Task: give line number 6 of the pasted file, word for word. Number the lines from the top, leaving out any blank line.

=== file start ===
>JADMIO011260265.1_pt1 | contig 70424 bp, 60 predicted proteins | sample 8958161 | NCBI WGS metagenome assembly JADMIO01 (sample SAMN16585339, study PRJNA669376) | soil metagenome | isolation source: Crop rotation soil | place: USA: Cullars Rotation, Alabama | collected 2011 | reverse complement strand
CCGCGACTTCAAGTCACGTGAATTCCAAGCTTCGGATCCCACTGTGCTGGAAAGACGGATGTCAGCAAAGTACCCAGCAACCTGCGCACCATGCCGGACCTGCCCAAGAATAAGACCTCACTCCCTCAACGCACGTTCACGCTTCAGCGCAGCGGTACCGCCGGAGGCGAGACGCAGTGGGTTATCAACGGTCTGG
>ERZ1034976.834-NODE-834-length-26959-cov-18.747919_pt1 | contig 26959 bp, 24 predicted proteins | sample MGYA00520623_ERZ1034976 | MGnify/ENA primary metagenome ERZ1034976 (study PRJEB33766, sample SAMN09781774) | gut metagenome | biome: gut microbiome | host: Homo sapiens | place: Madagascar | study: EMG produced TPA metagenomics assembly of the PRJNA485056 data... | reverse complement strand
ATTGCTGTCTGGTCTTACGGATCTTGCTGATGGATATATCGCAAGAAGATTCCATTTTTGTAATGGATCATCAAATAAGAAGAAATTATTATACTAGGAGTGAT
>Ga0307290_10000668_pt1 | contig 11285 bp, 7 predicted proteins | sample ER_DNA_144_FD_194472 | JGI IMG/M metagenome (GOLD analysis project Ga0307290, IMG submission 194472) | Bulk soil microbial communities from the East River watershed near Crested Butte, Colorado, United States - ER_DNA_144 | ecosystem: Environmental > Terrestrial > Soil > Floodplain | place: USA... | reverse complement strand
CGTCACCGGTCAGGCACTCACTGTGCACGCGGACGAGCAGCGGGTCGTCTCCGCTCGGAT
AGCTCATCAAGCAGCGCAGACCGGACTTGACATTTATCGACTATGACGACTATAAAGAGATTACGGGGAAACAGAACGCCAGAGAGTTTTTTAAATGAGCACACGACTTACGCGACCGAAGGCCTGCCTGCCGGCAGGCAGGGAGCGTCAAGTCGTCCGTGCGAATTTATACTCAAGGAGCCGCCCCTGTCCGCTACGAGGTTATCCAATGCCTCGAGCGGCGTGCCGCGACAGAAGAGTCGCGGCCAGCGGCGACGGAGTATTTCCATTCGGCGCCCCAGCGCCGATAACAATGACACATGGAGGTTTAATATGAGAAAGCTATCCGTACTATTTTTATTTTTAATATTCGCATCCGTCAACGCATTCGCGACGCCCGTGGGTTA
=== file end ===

CGTCACCGGTCAGGCACTCACTGTGCACGCGGACGAGCAGCGGGTCGTCTCCGCTCGGAT